1 Oct. 2016 Mali's opposition party leaders march against new electoral laws proposed by the govt. Recently MPs approved a law raising the fee required from those seeking to run for president to R590,000 -- two-an-a-half times higher than a previous sum.
BAMAKO - Thousands of people took to the streets of Mali's capital Bamako on Saturday to protest against a new electoral law and alleged state censorship, an AFP journalist said.
Holding up banners that read "It's not going well", the protesters marched through the streets and then staged a gathering in the centre of the city.
"The new electoral law is bad, and the opposition is censored on Malian (state) television and radio. Mali has been paralysed for three years," opposition leader Soumaila Cisse told reporters.
President Ibrahim Boubacar Keita was elected in August 2013.
Members of parliament approved a new electoral law on September 9, raising the fee required from those seeking to run for president to 25 million CFA francs (38,000 euros, $43,000) -- two-and-a-half times higher than the previous sum.
Cisse also denounced what he described as "generalised corruption", as he claimed that 100,000 protesters had heeded the call issued by 13 opposition groups to demonstrate Saturday.
Police, who helped guard the protest, put the number of demonstrators at several thousand.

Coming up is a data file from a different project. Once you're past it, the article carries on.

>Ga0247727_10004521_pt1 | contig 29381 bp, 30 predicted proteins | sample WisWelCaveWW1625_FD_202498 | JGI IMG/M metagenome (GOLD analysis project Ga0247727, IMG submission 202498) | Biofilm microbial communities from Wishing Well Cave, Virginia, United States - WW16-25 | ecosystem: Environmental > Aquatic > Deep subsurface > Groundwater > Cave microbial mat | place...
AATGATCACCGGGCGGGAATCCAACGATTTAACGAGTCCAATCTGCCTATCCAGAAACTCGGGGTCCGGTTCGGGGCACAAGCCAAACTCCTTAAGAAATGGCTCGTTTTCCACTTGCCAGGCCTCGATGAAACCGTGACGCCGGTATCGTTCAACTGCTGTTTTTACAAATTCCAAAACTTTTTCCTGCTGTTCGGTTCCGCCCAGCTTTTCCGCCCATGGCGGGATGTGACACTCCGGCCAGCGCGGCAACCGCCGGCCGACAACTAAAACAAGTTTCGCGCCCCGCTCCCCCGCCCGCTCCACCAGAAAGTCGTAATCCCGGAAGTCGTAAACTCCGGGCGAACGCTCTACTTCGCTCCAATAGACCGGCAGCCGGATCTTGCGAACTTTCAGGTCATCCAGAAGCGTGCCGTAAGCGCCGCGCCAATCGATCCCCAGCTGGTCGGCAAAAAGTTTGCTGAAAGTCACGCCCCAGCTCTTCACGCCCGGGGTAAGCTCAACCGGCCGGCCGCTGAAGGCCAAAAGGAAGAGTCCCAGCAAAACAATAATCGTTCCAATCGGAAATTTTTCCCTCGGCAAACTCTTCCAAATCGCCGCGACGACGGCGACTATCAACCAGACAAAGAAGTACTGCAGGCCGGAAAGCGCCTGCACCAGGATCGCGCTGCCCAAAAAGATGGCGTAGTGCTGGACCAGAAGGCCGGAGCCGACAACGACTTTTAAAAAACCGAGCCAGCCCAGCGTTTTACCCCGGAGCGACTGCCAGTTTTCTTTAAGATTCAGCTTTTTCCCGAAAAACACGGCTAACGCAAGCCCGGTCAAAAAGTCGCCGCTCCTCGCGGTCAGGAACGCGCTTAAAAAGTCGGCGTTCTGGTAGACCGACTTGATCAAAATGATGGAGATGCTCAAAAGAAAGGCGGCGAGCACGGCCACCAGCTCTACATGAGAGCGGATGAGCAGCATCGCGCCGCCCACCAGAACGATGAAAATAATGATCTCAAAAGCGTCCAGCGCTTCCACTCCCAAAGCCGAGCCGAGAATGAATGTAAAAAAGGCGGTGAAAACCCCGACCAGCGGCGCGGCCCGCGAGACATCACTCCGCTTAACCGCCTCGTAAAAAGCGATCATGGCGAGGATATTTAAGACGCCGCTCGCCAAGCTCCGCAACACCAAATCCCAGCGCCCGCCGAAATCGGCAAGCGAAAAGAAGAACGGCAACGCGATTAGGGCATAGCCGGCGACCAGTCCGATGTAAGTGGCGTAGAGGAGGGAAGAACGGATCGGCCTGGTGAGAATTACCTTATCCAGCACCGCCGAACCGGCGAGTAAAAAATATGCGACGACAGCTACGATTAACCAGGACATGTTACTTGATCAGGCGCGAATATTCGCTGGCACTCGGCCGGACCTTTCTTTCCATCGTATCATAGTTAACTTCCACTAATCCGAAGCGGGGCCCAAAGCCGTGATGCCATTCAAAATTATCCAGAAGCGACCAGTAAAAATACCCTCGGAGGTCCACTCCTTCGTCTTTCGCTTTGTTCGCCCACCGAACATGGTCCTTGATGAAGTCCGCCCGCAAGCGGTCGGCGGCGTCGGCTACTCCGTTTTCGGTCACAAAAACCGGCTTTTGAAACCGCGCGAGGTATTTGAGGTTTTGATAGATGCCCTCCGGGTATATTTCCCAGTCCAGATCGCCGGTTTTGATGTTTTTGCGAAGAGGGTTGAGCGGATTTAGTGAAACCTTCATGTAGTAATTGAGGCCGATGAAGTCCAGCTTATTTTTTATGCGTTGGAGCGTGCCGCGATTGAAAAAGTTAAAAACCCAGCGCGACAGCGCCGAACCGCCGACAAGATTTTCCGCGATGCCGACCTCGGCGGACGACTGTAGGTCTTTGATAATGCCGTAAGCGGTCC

Among the protesters were high-ranking opposition figures, including former prime minister Modibo Sidibe.
Some held up banners in support of an opposition group that is close to former president Amadou Toumani Toure, who has lived in exile in Senegal since 2012.
Toure was removed from power in a coup staged by army officers who accused him of failing to stamp out armed groups that were active in the north of the large west African nation.
Northern Mali fell into the hands of jihadists linked to Al-Qaeda in early 2012, briefly backed by Tuareg-led rebels, throwing the country into chaos.
Ongoing international military intervention since January 2013 has driven Islamist fighters away from the major urban centres they had briefly controlled, but large tracts of Mali are still not controlled by domestic or foreign troops.